Here’s one of the most amazing things: Elisha―the representative of God’s presence―was right there with them! Think about that … these kings hadn’t asked God for help, and hadn’t invited Elisha along, but there was the prophet right in their midst!

It’s a good reminder for us: God is ALWAYS with us. But it’s up to us to recognize Him and go to Him in prayer.

When these kings finally asked God for help with their water problem, Elisha said, “It’s an easy thing for God to provide water for you. You’ve prayed, now it’s time to prepare for His supply.” The armies were called on to dig lots and lots of ditches. God would send a supply of water without rain to take care of the troops. And if that wasn’t enough, God also said He would give them victory over their enemy. As Matthew Henry wrote, “God’s grants out-do our requests and expectations.”

Pray first. Pray continually. Pray always. And then when God tells you to dig ditches, get ready for His abundant blessings. But get the order right: Don’t dig and then pray; pray first, then dig!

If you’re in the Cedar Springs area, please join me next Sunday as we continue our series The Prayers Of Elisha.

Pray Like Jesus

Private prayerThere’s a really interesting story recorded in the gospels of Matthew, Mark and Luke. It’s the one where a father brings his demon-possessed boy to nine of Jesus’ disciples to ask for their help. But the father sadly reports back to Jesus, “But they could not help.”

Jesus calls His disciples out. He says that their faith is lacking. Even the boy’s father is short on faith. He says to Jesus, “If you can do anything, please help us.” To which Jesus says, “‘If you can’? Anything is possible if you believe.” Jesus rebukes the demon, which immediately comes out of the boy.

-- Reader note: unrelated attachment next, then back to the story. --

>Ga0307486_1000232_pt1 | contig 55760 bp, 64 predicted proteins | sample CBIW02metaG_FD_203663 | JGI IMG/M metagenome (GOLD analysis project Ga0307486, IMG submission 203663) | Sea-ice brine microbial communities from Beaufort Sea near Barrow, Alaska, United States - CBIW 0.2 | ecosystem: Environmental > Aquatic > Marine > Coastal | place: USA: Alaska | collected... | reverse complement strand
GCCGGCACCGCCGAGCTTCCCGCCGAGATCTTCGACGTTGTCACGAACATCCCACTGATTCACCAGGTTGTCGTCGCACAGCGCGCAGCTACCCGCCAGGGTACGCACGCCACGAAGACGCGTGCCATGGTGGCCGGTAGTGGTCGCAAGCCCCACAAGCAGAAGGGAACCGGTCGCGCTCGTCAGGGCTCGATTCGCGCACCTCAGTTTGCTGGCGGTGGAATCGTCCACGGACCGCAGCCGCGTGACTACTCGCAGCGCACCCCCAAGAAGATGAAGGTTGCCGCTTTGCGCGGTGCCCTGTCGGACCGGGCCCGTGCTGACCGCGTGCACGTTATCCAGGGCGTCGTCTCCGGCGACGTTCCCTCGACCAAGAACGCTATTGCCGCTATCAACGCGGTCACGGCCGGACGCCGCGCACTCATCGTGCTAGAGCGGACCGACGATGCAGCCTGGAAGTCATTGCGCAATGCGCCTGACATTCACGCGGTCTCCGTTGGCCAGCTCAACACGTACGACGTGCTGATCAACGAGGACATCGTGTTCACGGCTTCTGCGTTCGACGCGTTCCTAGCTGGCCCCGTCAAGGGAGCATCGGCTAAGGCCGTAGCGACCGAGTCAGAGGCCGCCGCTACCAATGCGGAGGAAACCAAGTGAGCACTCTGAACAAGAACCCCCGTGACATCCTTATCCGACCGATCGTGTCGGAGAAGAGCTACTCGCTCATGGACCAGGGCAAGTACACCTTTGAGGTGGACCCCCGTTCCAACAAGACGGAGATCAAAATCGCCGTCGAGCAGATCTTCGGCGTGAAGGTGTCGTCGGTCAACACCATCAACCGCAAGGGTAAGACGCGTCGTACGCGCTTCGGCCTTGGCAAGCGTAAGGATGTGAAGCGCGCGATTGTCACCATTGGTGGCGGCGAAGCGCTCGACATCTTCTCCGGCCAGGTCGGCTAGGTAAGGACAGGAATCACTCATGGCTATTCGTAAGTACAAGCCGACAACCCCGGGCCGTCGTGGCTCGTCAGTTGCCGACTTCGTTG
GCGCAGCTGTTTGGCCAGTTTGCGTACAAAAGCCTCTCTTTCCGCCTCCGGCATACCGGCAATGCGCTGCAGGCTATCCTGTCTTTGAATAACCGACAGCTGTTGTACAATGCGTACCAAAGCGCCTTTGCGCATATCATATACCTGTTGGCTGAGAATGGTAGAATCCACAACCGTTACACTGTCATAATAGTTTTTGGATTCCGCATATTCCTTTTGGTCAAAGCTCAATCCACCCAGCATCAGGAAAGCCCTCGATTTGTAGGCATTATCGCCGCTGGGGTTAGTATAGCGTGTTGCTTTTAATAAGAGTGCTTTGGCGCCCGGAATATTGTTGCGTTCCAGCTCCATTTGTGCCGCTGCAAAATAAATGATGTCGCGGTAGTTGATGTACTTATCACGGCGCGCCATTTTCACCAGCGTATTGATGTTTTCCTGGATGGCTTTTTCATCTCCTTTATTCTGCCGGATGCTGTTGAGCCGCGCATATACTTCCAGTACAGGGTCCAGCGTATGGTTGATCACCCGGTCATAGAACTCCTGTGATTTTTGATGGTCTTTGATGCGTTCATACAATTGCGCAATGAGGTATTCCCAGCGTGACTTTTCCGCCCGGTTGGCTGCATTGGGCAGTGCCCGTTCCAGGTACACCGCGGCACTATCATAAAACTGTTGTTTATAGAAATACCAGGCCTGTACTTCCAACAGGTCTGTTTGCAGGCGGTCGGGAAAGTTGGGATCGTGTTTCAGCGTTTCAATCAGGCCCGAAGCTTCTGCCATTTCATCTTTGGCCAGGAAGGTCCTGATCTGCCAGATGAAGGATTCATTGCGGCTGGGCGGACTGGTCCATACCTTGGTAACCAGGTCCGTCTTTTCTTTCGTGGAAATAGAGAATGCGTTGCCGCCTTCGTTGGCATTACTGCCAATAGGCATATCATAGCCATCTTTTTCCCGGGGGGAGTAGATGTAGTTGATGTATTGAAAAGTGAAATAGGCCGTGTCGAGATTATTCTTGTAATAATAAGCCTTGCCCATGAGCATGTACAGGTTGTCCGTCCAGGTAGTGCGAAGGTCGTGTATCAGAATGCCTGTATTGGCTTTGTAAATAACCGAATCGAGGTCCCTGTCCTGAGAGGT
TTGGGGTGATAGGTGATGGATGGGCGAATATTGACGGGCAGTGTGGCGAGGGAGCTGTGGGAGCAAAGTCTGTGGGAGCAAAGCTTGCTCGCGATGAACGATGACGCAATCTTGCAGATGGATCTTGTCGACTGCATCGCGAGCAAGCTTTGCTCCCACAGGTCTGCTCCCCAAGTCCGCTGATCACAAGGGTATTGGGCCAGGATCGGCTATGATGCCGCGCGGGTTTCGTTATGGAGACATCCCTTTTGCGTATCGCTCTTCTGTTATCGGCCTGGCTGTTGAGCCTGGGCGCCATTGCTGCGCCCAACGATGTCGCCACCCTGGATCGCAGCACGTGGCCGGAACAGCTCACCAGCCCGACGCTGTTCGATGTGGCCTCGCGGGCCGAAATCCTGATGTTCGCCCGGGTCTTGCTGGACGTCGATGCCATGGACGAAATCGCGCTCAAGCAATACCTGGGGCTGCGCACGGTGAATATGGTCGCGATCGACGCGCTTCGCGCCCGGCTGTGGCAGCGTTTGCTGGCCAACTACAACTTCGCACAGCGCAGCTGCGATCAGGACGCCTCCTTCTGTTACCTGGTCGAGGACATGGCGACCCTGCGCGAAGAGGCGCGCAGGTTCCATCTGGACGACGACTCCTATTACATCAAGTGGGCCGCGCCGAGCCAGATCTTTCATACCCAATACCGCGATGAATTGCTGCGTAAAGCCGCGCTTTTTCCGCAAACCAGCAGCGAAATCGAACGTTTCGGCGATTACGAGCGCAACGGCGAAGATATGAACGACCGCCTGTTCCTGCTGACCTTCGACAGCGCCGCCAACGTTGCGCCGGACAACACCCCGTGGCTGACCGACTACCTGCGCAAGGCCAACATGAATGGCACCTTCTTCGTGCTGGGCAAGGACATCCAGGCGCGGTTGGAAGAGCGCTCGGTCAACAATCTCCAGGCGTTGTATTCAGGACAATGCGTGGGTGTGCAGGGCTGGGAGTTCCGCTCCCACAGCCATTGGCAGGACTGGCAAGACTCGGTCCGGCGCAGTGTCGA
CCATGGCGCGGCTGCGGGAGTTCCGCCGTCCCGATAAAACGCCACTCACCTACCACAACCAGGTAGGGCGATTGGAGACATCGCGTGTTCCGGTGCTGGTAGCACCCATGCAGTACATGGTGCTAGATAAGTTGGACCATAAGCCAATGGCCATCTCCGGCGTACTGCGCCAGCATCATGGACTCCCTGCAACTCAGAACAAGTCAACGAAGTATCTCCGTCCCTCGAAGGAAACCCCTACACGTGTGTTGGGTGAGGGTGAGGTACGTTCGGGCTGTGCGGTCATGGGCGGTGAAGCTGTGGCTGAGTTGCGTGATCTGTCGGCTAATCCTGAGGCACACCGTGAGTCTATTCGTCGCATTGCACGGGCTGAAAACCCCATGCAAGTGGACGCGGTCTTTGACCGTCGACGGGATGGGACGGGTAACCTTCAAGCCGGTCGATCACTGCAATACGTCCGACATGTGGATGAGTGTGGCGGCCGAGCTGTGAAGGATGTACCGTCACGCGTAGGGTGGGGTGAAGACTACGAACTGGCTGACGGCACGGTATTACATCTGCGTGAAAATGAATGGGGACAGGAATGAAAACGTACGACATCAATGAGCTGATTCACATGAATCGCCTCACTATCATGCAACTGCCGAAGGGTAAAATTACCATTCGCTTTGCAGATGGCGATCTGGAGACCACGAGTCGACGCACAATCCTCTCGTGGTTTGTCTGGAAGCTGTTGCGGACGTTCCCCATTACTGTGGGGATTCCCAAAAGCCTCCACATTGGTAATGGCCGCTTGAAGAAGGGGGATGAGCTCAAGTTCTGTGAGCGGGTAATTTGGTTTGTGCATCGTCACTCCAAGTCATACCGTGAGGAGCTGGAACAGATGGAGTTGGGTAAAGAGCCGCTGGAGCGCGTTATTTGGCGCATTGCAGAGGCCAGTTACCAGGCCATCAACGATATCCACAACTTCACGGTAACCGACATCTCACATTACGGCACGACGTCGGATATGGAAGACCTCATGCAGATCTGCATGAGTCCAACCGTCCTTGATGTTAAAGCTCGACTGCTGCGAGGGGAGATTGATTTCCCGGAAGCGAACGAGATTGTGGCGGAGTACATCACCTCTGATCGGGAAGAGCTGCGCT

Now here’s the interesting part: His disciples asked Him, “Why couldn’t we do that?” Jesus says, “This kind comes out only by prayer.” Let’s review all the words Jesus said to the father and his boy:

  • “How long has he been like this?”
  • “‘If you can’? Anything is possible if you believe.”
  • “Demon, come out of him and never enter again.”

So here’s my question―Jesus said the demon was cast out by prayer. So when did Jesus pray? Look at those words He said again … which of those was His prayer?

Actually, if you look through all four gospels you won’t find Jesus laying His hands on people and saying, “Heavenly Father, will You please heal this leprosy?” Or, “Please bring life back into this little girl.” Instead He says, “Be clean” or “Little girl, get up.

So I ask again: When did Jesus pray? The answer is―He prayed all the time.

  • Very early in the morning, while it was still dark, Jesus got up, left the house and went off to a solitary place, where He prayed. (Mark 1:35)
  • After He had dismissed them, He went up on a mountainside by Himself to pray. When evening came, He was there alone. (Matthew 14:23)
  • But Jesus often withdrew to lonely places and prayed. (Luke 5:16)

Do you want to pray like Jesus? He prayed all the time. He had times of prayer with His Heavenly Father, but He was in unbroken communication with Him.

Private prayer leads to public power! 

That’s how we can pray like Jesus!

We will be learning more about prayer in our series The Prayers Of Elisha next Sunday. Please join us!

The Prayers Of Elisha